(2) Acquisition pursuant to a qualified tender right. Acquisition of a qualified tender bond by the issuer or its agent does not result in retirement of the bond under paragraph (b)(2) of this section if the acquisition is pursuant to the operation of a qualified tender right and neither the issuer nor its agent continues to hold the bond after the close of the 90-day period beginning on the date of the tender.

(3) Acquisition of a tax-exempt bond by a guarantor or liquidity facility provider. Acquisition of a tax-exempt bond by a guarantor or liquidity facility provider acting on the issuer's behalf does not result in retirement of the bond under paragraph (b)(2) of this section if the acquisition is pursuant to the terms of the guarantee or liquidity facility and the guarantor or liquidity facility provider is not a related party (as defined in § 1.150-1(b)) to the issuer.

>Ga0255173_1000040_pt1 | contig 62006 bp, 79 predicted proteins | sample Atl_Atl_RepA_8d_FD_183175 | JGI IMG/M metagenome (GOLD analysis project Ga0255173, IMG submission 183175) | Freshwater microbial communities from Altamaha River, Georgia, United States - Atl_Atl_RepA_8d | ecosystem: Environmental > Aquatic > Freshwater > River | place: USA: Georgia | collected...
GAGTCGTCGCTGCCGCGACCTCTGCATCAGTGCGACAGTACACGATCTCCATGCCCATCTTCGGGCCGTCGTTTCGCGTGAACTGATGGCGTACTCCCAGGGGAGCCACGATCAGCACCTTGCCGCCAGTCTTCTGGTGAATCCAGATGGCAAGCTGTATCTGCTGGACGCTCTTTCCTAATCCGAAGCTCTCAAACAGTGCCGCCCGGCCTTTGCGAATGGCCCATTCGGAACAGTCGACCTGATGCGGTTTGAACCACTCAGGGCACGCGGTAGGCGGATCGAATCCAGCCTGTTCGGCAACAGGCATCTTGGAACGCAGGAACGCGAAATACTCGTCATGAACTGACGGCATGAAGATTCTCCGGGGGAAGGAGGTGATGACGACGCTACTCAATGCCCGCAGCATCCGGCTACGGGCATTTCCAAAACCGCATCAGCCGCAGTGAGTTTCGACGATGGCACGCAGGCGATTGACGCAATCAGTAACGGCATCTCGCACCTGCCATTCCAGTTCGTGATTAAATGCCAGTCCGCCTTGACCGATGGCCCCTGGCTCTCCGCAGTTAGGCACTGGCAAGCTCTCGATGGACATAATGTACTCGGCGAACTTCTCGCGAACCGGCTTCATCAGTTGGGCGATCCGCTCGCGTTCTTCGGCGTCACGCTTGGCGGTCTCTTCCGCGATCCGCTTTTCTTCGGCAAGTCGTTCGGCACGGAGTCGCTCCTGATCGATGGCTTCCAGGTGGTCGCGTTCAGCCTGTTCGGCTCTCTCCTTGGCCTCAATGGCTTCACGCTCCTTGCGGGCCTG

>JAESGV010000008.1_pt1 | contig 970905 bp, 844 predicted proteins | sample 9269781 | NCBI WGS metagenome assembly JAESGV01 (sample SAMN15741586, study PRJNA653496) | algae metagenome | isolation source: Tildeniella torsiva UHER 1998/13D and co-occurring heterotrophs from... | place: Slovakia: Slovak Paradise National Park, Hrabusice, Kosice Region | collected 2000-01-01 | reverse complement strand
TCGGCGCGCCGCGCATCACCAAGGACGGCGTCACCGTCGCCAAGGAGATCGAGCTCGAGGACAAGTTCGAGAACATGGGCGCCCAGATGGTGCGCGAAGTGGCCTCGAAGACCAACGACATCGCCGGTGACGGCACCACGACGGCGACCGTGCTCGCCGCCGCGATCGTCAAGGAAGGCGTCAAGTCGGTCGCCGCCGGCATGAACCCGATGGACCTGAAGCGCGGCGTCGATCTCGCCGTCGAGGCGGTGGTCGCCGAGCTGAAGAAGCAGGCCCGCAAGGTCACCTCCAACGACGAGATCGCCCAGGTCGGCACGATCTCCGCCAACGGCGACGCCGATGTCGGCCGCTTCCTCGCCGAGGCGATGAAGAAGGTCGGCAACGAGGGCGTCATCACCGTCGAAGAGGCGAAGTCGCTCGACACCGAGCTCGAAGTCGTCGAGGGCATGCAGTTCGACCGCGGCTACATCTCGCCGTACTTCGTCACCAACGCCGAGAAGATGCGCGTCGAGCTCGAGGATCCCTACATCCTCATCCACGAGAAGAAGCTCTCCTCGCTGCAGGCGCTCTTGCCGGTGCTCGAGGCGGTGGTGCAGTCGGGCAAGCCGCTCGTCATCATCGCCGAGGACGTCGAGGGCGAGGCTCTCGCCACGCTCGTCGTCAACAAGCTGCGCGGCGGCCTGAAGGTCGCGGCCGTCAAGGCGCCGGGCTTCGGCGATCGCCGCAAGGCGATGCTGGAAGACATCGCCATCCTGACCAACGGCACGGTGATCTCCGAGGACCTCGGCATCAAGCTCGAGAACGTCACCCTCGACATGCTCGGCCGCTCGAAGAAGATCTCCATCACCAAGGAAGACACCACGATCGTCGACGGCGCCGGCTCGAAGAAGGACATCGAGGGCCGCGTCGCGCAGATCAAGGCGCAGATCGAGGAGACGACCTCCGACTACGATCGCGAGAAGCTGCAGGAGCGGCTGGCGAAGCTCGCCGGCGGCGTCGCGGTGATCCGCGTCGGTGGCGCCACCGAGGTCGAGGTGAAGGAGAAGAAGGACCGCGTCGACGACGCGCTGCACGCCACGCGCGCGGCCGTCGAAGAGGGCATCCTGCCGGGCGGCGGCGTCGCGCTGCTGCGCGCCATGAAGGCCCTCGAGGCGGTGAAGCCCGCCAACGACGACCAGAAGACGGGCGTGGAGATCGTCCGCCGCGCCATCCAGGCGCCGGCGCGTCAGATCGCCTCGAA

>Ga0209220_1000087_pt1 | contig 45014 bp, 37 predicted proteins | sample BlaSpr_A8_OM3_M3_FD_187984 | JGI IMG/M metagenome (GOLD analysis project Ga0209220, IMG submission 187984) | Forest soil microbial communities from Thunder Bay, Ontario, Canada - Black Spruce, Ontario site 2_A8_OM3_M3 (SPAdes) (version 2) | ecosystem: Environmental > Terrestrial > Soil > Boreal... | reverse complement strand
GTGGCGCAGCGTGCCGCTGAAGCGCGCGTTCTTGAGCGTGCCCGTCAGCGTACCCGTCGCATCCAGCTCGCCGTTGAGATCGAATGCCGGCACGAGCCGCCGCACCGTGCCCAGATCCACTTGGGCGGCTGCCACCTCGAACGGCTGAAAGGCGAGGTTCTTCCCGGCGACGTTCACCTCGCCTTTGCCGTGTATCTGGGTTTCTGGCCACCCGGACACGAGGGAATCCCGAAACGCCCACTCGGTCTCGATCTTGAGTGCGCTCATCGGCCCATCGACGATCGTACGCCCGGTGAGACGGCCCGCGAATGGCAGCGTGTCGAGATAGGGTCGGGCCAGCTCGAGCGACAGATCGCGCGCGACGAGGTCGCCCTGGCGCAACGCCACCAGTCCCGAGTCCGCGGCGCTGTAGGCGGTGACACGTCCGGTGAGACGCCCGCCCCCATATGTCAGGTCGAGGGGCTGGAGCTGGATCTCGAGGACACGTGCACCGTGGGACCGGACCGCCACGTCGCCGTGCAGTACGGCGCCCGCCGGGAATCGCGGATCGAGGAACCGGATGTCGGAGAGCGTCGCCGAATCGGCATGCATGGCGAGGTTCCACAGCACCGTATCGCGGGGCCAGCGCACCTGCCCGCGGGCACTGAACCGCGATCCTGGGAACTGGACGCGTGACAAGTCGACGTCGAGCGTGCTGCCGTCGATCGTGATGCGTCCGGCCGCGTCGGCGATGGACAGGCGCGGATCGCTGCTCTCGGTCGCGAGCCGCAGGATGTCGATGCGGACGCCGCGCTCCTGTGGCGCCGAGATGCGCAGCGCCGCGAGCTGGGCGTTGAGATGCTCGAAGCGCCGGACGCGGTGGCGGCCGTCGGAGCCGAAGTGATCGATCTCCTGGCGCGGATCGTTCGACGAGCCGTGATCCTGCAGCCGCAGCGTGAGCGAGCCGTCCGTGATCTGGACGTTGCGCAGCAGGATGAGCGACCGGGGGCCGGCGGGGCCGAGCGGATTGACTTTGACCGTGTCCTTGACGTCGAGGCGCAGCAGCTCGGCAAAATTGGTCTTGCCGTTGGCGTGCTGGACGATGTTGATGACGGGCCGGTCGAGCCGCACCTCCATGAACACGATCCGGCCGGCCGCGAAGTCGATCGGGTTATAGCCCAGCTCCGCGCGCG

(d) Effect of retirement. If a bond is retired pursuant to paragraph (b)(1) of this section (that is, in a transaction treated as an exchange of the bond for a bond with modified terms), the bond is treated as a new bond issued at the time of the modification as determined under § 1.1001-3. If the issuer or its agent resells a bond retired pursuant to paragraph (b)(2) of this section, the bond is treated as a new bond issued on the date of resale. In both cases, the rules of § 1.150-1(d) apply to determine if the new bond is part of a refunding issue.

(e) Definitions. For purposes of this section, the following definitions apply: